• 0 avatar

      “I’ve read some articles where the authors view them and an indirect tariff on trade.”

      I’ve heard them referred to as “non-tariff [trade] barriers” (NTBs).

      All of the quotes are because it’s someone else’s professional jargon, not mine.

  • avatar

    does anyone have retrofit adaptive headlights in the works for older vehicles? I would be excited to get decent headlights for my fleet that don’t blind other motorist.

  • avatar

    The regulators have focused far too much on the minutiae of headlight design and not enough on the very basic measurement of headlight height. The best anti-glare design in the world is no help when headlights are approaching 60″ off the ground, which is the case for many stock pickups today (and essentially all lifted ones).

  • avatar

    Unfortunately, I am guessing that pickups will be the last vehicles to get these as I am pretty sure blinding oncoming traffic is a selling point. Or they will adapt to be high all the time. I think the headlights on most modern pickups are placed higher that most semis. Ridiculous design made to appeal to a certain customer, will only get more obnoxious as time goes on.

    • 0 avatar

      I’ve owned four pickup trucks. The requirement for visual machismo undermines their functionality in many ways.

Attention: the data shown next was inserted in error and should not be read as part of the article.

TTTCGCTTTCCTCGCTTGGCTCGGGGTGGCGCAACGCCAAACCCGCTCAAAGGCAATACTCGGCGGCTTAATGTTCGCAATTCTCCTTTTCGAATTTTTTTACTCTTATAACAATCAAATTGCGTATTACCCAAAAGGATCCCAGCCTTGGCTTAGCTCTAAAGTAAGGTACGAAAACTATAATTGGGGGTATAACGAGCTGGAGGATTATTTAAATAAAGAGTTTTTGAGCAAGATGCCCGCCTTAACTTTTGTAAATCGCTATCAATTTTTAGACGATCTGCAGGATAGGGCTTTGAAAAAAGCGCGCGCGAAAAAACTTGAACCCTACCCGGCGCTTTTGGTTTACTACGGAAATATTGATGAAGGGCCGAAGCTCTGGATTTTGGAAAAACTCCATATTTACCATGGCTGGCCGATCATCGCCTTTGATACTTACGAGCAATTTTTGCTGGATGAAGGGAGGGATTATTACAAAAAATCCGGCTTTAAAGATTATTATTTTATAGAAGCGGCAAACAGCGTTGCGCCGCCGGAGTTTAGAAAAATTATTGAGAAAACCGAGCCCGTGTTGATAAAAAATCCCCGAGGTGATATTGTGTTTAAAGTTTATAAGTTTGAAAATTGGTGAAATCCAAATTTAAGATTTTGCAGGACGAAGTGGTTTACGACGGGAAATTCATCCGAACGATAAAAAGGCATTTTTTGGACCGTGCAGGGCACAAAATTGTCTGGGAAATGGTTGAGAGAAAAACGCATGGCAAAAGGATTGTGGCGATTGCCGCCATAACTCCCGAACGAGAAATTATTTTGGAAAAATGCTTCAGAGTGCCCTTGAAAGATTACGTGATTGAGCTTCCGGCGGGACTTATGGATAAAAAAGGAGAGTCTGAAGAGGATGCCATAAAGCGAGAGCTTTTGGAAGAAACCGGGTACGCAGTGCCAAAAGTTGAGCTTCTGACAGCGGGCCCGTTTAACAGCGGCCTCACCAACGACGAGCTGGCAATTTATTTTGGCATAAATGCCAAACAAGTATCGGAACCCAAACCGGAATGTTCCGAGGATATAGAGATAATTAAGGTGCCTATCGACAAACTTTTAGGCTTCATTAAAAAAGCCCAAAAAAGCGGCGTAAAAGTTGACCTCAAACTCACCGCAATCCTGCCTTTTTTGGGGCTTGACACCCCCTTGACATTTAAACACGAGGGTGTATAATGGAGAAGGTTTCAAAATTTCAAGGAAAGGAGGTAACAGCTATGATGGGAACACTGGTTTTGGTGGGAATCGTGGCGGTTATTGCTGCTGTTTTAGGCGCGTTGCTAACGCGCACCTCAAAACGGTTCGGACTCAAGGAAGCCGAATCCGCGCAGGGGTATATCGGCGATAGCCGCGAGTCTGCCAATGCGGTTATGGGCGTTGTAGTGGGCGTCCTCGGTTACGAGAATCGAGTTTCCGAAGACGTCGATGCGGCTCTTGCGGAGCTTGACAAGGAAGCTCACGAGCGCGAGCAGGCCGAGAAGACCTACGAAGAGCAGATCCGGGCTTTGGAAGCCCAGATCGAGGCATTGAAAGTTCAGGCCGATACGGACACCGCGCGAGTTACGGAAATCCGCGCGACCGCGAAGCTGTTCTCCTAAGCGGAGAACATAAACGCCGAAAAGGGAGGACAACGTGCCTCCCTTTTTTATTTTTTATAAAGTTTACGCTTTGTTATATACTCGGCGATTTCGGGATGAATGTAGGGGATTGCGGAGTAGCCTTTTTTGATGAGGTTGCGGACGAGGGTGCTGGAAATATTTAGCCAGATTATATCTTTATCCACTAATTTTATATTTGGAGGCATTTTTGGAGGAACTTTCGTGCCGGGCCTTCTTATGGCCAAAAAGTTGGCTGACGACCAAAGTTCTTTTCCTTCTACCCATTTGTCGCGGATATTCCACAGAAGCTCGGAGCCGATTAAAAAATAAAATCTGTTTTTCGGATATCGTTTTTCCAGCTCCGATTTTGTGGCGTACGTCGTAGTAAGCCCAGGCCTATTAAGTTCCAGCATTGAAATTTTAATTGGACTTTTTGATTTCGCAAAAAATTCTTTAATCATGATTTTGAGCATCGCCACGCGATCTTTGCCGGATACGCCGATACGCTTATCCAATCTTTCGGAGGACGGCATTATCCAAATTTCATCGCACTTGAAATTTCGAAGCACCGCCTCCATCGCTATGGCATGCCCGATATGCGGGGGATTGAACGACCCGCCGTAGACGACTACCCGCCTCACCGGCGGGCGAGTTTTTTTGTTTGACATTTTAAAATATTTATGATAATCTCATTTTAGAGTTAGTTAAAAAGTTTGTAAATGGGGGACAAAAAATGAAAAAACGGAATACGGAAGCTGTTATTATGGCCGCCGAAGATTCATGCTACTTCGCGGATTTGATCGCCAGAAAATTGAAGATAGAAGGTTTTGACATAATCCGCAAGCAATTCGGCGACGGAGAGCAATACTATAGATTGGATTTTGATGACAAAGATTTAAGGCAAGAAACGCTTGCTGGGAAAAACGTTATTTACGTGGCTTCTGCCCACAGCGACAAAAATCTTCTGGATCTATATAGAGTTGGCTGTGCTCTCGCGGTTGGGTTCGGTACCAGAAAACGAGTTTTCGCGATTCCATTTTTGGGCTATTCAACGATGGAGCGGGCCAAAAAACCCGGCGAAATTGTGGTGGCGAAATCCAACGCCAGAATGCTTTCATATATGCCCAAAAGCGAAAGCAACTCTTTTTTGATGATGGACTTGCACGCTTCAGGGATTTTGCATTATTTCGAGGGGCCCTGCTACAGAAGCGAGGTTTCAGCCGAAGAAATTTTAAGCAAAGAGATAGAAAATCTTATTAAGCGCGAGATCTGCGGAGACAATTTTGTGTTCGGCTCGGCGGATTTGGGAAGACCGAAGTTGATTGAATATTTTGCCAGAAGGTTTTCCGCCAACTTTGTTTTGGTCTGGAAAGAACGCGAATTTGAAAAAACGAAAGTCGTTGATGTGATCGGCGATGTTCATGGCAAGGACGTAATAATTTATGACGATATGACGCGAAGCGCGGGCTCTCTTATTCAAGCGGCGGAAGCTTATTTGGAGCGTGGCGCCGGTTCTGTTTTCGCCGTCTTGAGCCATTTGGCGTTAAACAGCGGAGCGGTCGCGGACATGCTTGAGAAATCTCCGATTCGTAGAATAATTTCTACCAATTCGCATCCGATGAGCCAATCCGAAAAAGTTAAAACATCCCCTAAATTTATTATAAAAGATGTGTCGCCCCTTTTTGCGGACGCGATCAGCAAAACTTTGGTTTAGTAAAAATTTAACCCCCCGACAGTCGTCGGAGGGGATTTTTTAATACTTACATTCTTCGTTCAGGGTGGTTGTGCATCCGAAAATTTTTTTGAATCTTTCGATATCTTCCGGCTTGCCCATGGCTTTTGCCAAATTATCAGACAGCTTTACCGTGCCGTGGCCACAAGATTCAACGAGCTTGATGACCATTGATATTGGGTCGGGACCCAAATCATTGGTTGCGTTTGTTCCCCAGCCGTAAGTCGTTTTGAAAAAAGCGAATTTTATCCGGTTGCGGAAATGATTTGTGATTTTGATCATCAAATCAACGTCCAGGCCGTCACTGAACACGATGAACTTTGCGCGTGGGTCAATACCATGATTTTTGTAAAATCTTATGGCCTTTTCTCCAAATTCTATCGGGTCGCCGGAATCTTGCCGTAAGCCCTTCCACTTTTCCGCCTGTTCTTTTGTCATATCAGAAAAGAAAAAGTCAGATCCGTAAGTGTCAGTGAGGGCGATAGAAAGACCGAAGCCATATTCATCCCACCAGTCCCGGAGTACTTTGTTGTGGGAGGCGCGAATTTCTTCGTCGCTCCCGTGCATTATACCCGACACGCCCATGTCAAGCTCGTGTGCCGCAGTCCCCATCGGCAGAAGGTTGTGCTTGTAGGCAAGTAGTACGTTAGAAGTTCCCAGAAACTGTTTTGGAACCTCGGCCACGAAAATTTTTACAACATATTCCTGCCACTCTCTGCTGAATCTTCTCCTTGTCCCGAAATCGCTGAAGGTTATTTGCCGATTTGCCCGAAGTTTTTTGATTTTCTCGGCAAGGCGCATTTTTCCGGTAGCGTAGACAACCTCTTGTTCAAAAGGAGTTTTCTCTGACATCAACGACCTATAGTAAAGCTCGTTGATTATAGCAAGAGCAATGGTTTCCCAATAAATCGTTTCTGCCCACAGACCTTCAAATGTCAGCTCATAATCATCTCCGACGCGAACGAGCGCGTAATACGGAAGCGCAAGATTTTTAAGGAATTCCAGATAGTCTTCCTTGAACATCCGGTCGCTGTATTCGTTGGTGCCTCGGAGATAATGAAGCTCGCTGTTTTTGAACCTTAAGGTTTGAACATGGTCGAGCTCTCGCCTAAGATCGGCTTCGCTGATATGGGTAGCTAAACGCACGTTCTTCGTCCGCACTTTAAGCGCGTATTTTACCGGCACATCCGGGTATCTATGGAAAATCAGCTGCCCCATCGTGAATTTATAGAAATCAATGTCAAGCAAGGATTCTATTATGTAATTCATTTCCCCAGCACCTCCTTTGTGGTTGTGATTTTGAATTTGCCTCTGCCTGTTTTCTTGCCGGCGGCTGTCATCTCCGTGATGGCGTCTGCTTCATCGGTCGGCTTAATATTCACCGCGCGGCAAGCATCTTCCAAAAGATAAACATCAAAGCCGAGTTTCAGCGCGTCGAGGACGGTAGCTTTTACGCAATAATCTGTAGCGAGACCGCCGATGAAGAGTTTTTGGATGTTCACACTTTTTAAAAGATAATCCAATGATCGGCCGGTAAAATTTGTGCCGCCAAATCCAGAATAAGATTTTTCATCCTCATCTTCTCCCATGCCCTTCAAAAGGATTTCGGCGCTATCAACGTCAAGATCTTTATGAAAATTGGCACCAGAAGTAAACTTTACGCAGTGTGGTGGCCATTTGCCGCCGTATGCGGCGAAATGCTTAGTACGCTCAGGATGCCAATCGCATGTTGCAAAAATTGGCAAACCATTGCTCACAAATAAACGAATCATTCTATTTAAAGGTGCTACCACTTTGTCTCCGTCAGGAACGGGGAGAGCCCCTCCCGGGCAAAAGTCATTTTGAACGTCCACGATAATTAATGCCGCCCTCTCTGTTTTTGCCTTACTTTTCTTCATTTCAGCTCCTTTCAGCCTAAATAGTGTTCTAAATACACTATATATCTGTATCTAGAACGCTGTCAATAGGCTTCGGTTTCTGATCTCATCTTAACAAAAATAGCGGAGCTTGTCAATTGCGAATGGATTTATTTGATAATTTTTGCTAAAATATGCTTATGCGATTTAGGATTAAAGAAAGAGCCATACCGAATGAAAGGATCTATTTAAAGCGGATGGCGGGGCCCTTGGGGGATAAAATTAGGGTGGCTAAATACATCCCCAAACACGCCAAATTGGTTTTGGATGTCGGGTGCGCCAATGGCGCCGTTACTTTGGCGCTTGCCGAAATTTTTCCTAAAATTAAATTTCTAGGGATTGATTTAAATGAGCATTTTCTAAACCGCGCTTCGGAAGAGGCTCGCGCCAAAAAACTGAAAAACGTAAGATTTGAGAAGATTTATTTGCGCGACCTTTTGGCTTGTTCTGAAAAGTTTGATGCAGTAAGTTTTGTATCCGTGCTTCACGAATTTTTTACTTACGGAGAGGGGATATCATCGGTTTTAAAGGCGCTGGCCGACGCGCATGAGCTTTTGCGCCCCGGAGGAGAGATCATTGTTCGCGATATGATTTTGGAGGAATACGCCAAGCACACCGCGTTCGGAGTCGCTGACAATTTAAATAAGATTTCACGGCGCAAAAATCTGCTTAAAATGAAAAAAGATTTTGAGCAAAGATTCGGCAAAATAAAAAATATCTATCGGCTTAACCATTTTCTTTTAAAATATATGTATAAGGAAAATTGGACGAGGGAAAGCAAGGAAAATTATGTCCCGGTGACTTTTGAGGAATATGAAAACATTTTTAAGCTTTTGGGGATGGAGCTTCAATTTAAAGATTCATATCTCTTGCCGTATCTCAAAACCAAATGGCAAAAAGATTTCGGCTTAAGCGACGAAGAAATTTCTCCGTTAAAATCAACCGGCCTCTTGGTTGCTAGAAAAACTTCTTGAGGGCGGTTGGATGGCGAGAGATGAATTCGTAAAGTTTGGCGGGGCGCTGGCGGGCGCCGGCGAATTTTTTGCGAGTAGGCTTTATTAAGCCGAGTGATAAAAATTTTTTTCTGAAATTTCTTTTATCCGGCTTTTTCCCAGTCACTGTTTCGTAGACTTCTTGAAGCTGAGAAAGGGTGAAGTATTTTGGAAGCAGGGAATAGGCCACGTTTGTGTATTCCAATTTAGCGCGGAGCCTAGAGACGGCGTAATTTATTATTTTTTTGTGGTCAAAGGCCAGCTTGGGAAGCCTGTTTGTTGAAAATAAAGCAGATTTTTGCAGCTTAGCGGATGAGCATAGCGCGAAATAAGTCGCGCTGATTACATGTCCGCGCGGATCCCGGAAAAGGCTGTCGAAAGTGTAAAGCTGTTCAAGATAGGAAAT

The enormously long hood, for instance, is almost all downside (functionally speaking) compared to roughly the same engine housed a bit differently in a full-sized van.

      Bed rails that are too high to reach over? They look awesome, but make it harder to load and unload cargo.

      Same thing with headlights and bumpers — they’d work better and be safer overall if they were at the same height as everyone else’s, but they’re not.

      A function-over-form pickup truck would look pretty much like a chassis van. But, alas, the chassis vans cost about the same as a fully loaded full-sized pickup truck, but lack the creature-comforts that a non-commercial user expects at that price. So, the pickup trucks we have — like my GMC Sierra — continue to sell. Even to me.

      • 0 avatar

        @Luke, I’ve often thought a good functional pickup would be something like an Isuzu cabover with a box bed. Long hoods on a pickup make no sense, especially for a commercial vehicle where bottom line matters more than appearance or machismo. The Nissan NV cargo vans always seemed particularly stupid to me.